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Ghost
@ghost~5bc98094d73408ce4fabf741
Thanks @rahulunair your response is much appreciated, I will take a look at it.
lesshaste
@lesshaste
if you are doing image classification using scikit learn, do you have to convert the images into 1d arrays first?
Guillaume Lemaitre
@glemaitre
yes
lesshaste
@lesshaste
@glemaitre hmm... that seems to lose some vital information
i..e that pixels next to each other are related
Guillaume Lemaitre
@glemaitre
you can look at an example of load_digits to see that the 8x8 images are transformed to 1d 64 arrays
Olivier Grisel
@ogrisel
you can use a pre-trained convolutional neural network to extract interesting features
or you can use scikit-image HoG features for instance. Depending on the kinds of images, it might be enough.
Guillaume Lemaitre
@glemaitre

you can use a pre-trained convolutional neural network to extract interesting features

which a much better approach

lesshaste
@lesshaste
HoG features?
Histogram of Oriented Gradients ?
Olivier Grisel
@ogrisel
Histogram of Oriented Gradients
yes
lesshaste
@lesshaste
all very interesting thanks. It seems a weakness somehow in the general non-NN classification model that it can't take advantage of 2d data
Guillaume Lemaitre
@glemaitre
I think that I have 2 quick examples showing a bit how things can be connected:
lesshaste
@lesshaste
I suppose even in 1d random forests etc are invariant to permutations of the input array
@glemaitre thanks
Olivier Grisel
@ogrisel
yes, you have to do feature engineering first. You can consider the 2D conv layers before the final flatten / global average pooling as a feature extractor and the last fully connected layers as a standard classifier. It's just that both the feature extraction and the classifier are trained end-to-end together
lesshaste
@lesshaste
it's only really the convolutions that take advantage of the neighborhood of pixels I suppose
@ogrisel right.
Olivier Grisel
@ogrisel
but nowawdays, (convolutional) neural networks are almost always the good solution for image classification, unless you have very specific prior knowledge on the image you want to classify.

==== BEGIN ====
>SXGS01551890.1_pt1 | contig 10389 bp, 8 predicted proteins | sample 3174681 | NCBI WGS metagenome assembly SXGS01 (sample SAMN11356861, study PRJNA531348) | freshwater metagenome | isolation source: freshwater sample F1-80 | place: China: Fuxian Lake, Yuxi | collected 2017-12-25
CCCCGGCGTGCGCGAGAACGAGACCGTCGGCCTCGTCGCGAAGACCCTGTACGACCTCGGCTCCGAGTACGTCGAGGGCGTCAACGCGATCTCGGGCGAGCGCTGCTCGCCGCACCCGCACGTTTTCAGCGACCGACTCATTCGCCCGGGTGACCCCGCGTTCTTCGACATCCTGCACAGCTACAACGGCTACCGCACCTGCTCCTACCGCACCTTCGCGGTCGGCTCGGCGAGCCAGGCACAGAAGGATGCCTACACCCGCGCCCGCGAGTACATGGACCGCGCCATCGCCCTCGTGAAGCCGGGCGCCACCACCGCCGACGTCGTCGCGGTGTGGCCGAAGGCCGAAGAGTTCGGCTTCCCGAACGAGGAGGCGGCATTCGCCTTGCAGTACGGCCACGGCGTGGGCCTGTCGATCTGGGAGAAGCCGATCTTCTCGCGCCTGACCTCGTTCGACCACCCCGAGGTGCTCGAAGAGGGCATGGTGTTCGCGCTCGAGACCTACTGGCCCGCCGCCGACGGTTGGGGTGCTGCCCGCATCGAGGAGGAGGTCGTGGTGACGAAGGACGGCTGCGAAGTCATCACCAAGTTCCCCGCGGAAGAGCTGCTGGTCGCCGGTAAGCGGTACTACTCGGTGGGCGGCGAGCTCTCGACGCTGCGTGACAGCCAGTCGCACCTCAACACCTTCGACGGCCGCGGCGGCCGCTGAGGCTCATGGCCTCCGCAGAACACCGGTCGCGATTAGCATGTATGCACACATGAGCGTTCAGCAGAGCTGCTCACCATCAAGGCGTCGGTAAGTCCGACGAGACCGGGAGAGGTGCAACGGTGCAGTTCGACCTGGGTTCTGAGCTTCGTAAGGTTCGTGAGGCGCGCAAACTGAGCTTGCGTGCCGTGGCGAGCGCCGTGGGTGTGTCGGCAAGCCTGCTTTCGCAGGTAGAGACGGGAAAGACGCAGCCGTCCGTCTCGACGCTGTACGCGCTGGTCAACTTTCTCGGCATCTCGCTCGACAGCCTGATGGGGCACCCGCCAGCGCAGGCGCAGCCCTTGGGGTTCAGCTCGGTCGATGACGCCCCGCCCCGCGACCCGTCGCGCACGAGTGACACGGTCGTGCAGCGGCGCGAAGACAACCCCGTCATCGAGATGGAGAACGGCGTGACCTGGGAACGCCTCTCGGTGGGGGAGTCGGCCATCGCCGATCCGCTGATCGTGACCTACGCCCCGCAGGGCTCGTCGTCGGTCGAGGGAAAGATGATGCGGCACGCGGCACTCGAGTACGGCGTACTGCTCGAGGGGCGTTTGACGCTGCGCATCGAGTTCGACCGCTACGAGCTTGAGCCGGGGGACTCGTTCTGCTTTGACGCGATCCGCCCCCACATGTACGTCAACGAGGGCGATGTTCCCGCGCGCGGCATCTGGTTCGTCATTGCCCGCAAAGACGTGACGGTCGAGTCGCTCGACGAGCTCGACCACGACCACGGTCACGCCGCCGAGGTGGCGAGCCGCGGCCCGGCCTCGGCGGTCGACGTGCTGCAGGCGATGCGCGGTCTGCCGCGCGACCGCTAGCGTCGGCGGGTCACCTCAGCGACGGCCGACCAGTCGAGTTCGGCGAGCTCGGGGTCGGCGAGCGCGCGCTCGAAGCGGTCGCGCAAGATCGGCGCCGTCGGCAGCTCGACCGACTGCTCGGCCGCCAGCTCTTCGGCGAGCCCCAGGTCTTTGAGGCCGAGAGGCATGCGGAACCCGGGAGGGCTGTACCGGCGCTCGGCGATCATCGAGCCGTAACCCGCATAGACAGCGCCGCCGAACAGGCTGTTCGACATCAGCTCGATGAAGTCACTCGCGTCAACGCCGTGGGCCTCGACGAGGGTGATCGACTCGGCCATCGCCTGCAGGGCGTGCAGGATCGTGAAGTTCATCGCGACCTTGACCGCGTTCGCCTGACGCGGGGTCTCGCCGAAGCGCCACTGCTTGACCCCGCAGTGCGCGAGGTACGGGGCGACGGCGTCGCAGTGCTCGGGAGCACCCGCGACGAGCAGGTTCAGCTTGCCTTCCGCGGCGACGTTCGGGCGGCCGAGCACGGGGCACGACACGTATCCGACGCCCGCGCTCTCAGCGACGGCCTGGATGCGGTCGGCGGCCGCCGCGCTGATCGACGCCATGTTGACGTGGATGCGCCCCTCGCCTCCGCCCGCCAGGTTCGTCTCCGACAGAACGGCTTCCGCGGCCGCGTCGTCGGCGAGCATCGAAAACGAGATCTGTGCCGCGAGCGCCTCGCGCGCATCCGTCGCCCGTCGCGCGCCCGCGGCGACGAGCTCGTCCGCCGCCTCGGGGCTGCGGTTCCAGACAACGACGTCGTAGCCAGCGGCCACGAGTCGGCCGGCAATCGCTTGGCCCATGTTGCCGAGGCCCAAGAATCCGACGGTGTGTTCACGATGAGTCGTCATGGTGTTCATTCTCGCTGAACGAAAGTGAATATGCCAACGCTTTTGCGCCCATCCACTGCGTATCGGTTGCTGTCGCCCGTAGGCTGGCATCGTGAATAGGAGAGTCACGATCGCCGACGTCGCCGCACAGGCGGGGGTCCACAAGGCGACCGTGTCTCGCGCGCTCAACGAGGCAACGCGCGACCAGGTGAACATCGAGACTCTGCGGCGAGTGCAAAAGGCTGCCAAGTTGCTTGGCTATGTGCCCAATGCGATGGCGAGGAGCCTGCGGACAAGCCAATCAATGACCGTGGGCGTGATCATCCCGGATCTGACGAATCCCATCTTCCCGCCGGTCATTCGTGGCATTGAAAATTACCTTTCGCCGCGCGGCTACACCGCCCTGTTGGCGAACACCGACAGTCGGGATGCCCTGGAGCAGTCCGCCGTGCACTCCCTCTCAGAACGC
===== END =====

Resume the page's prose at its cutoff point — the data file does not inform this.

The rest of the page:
lesshaste
@lesshaste
I wonder if random forests could be changed to take arrays of pairs, say, as inputs
@ogrisel that's true but I am also thinking of time series data
where it makes a big difference if two values are from successive times or not
Olivier Grisel
@ogrisel

it's only really the convolutions that take advantage of the neighborhood of pixels I suppose

No: if you have deep conv layers with downsampling (strides or max pooling for instance) the conv layers can capture large high level complex patterns that span a large receptive field.

lesshaste
@lesshaste
@ogrisel you said No but I read your answer as yes :)
Olivier Grisel
@ogrisel
we need an example of some standard feature engineering you can do on time windows for time series forecasting / classification.
lesshaste
@lesshaste
@ogrisel that would be good to see
Olivier Grisel
@ogrisel
I misread the original quote, then yes.
But what I meant is that deep conv net can model non-local patterns
lesshaste
@lesshaste
@ogrisel yes . What I meant is that without any convolutions you don't get to see local patterns
on an NN topic, is there software to give you a good guess at a reasonable architecture for a classification task? I saw autokeras but it's pretty heavy.
Olivier Grisel
@ogrisel
if you really want to use decision trees for image classification you might be interested in https://arxiv.org/abs/1905.10073 but this is not (and will not) be implemented in scikit-learn ;)
lesshaste
@lesshaste
@ogrisel thanks! Why won't it be implemented? Because it doesn't work or coding resources?
Olivier Grisel
@ogrisel
I don't know what is the practical state of the art for architecture search for image classification
lesshaste
@lesshaste
really I am secretly interested in time series
Olivier Grisel
@ogrisel
because it is not a standard, established method.
lesshaste
@lesshaste
@ogrisel got you
image classification was just interesting because the data is in 2d
lesshaste
@lesshaste
but even in 1d it seems unclear to me what the right thing to do is
@ogrisel I have read those guidelines! They seem very sensible to me
lesshaste
@lesshaste
I greatly admire how scikit learn is run in general
@ogrisel I read that second link too :)
Joseph Daudi
@josedaudi
hi